And that was a great idea. Hitting the castle from the front, taking the obvious path outlined on the map, fighting Ganon, and watching the credits and cutscenes took about an hour. The music invoked a sense of inevitability and duty, and taking on the Guardians one by one let me feel a real sense of progress as I made my way up the structure. The ending itself was more emotional than I was expecting; seeing the four Divine Beasts unleash their power against Ganon made me realize the enormity of Link’s task, and fighting the multi-limbed creature in the castle’s sanctum was exciting for the battle’s entirety, despite its simplicity and reliance on skill more than abilities.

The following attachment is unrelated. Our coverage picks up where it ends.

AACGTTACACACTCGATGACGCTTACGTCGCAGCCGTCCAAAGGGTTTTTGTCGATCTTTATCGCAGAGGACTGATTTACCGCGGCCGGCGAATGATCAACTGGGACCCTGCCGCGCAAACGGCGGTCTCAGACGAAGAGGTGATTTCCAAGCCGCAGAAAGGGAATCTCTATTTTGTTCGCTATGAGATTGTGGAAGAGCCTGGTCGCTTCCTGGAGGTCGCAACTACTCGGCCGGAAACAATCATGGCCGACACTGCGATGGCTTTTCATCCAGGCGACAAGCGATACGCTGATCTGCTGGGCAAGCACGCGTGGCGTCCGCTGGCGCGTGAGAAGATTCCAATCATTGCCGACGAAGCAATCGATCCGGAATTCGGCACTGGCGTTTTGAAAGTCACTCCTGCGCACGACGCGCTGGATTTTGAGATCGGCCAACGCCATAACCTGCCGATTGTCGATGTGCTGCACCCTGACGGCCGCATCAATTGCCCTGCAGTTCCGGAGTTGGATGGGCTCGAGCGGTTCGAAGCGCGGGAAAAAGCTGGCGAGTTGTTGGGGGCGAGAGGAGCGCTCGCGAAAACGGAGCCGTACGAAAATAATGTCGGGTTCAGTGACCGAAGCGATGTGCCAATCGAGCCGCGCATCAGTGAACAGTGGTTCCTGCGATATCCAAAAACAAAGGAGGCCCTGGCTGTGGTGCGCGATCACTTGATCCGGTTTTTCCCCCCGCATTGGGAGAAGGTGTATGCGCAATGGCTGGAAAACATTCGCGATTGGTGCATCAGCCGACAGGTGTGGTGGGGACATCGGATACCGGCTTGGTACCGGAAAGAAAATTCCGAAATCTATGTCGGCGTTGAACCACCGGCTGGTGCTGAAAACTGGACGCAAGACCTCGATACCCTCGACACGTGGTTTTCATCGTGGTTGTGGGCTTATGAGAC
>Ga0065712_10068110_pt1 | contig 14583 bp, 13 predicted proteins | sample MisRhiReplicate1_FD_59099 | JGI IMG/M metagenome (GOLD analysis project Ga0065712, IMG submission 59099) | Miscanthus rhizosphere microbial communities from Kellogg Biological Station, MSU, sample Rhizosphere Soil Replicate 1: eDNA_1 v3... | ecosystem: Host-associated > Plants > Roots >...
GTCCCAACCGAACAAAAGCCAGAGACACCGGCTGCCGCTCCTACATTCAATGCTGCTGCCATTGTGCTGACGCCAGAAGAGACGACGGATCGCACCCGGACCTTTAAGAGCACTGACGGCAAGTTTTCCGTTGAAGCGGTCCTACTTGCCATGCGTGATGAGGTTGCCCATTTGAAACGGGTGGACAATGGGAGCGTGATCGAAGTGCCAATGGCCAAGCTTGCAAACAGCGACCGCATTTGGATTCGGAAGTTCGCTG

But little did I know, that was not the boss battle. No, the real boss battle – the final battle – took place outdoors, in as beautiful of a setting I could ever imagine. The soundtrack called back to the main theme revealed in last year’s E3, sprinkled with almost senseless and grating piano lines, and yet had an overarching sense of elegance that was at times both harmonious and conflicting with the Bow of Light and the battle’s location in Hyrule Field. Taking on Ganon astride my trusty blue steed Thunder (I actually underused the horse mechanic in this game, preferring to do my travelling by foot; I am curious as to how this final battle would have panned out if I had never domesticated a horse) with Zelda’s voice in my mind, I was finally struck by the game’s duality of giant scale and great, intense focus. Through looking things up after the endgame, I realized I had achieved the true ending through completing all of the main quests, and that ending really made me feel empty once I realized the game was over. I only wish there was a playable epilogue that detailed Link and Zelda’s journey to restore Hyrule; perhaps in one of the planned DLCs.